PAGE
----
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Categories: Media, Writers/Editors

pberton.jpgPierre Berton, an historian, television personality and obsessed storyteller, died on Nov. 30 of heart failure. He was 84.
Born in 1920 and raised in the Yukon, Berton worked in the Klondike mining camps while at university. After completing four years of military service, he launched a career in journalism. Berton quickly worked his way up the ranks at The Vancouver Sun, and was only 21 when he became the youngest city editor on any Canadian daily. Within a decade, he was the managing editor of Maclean’s.
Berton was an associate editor and daily columnist for The Toronto Star in the late-1950s when he decided to tackle the medium of television. He joined the CBC public affairs program “Close-Up” and served as a permanent panelist on “Front Page Challenge.” In 1962, Berton premiered his own program, “The Pierre Berton Show,” which aired until 1973. He later wrote and hosted “My Country,” “The Great Debate,” “Heritage Theatre” and “The Secret of My Success.” Sporting his trademark bow tie, Berton wowed viewers of the “Monday Report” in October when he offered tips on the best way to roll a joint.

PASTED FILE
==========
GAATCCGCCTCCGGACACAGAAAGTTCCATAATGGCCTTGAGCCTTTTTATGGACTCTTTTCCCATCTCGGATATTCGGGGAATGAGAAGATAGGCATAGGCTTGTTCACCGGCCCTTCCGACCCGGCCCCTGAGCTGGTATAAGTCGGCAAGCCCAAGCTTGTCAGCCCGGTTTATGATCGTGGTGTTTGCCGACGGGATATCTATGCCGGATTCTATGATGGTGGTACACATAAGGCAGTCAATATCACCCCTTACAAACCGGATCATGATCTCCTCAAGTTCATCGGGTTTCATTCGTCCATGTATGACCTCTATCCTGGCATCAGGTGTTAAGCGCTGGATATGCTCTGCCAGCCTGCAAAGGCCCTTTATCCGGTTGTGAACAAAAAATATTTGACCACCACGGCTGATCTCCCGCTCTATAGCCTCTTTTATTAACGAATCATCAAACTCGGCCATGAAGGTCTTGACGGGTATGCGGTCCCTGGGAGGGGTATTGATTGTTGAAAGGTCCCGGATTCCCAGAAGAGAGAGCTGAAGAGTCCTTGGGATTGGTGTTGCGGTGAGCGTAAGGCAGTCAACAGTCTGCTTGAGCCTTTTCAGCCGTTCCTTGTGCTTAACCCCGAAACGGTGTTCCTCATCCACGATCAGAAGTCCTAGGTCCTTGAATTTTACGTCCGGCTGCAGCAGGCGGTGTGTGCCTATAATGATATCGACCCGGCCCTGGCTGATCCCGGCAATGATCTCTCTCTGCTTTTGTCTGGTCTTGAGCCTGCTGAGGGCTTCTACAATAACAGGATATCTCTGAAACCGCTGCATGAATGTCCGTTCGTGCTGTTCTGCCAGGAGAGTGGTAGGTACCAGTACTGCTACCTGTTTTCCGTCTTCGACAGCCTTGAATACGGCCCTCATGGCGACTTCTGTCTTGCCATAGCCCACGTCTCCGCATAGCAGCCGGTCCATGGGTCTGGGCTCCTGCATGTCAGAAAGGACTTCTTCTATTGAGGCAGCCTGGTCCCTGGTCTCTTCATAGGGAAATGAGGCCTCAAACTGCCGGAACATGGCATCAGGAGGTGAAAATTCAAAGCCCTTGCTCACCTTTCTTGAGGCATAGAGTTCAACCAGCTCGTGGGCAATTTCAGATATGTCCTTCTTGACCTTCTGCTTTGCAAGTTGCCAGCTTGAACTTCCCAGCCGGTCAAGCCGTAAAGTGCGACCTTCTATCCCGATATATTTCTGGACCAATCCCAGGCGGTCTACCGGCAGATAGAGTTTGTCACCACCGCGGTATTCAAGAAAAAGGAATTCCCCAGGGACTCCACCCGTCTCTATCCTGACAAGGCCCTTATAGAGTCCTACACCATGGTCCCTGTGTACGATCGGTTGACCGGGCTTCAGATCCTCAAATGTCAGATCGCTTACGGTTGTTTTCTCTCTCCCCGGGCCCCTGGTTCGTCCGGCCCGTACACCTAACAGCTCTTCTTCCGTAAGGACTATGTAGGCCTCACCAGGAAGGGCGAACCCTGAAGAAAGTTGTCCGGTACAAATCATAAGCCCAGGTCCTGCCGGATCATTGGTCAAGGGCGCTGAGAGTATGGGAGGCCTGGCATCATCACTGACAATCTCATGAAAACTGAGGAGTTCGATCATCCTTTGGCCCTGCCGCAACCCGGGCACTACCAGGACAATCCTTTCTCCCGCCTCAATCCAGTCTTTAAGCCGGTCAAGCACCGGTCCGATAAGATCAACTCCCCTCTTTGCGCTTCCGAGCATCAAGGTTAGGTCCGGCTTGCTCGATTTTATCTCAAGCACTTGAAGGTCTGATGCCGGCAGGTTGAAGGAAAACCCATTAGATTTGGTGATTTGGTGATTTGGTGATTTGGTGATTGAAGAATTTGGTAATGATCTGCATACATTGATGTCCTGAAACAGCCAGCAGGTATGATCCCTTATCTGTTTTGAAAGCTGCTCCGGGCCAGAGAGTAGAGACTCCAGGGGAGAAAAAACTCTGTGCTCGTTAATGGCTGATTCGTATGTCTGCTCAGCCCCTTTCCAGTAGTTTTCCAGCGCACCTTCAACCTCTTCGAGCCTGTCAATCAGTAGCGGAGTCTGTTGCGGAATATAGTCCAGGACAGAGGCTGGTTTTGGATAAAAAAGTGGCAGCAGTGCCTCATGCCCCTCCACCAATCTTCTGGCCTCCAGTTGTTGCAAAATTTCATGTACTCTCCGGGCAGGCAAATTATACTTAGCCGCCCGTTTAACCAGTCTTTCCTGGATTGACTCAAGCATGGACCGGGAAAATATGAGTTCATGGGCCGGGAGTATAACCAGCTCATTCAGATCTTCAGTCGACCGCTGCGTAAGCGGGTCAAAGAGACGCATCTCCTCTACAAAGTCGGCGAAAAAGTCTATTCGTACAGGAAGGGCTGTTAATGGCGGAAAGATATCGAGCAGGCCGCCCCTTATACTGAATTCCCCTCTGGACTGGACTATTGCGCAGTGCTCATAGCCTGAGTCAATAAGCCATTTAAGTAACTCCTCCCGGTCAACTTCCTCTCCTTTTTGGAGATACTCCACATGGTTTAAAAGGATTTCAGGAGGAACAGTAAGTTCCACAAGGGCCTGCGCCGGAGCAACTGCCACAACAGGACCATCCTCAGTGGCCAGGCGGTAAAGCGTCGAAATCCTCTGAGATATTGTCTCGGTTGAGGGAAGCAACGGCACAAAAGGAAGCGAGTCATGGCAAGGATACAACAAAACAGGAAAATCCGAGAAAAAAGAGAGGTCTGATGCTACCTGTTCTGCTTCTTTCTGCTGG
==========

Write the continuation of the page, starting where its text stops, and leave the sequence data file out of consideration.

To call Berton a “prolific writer” would be an understatement. At one point, he wrote 15,000 words a day. Berton penned children’s stories, biographical profiles, religious critiques and coffee table collections, but he was best known for chronicling Canada’s past in the books “Klondike,” “The National Dream” and “Pierre Berton’s Canada: The Land and the People.” His 50th book, “Prisoners of the North,” was published in 2004.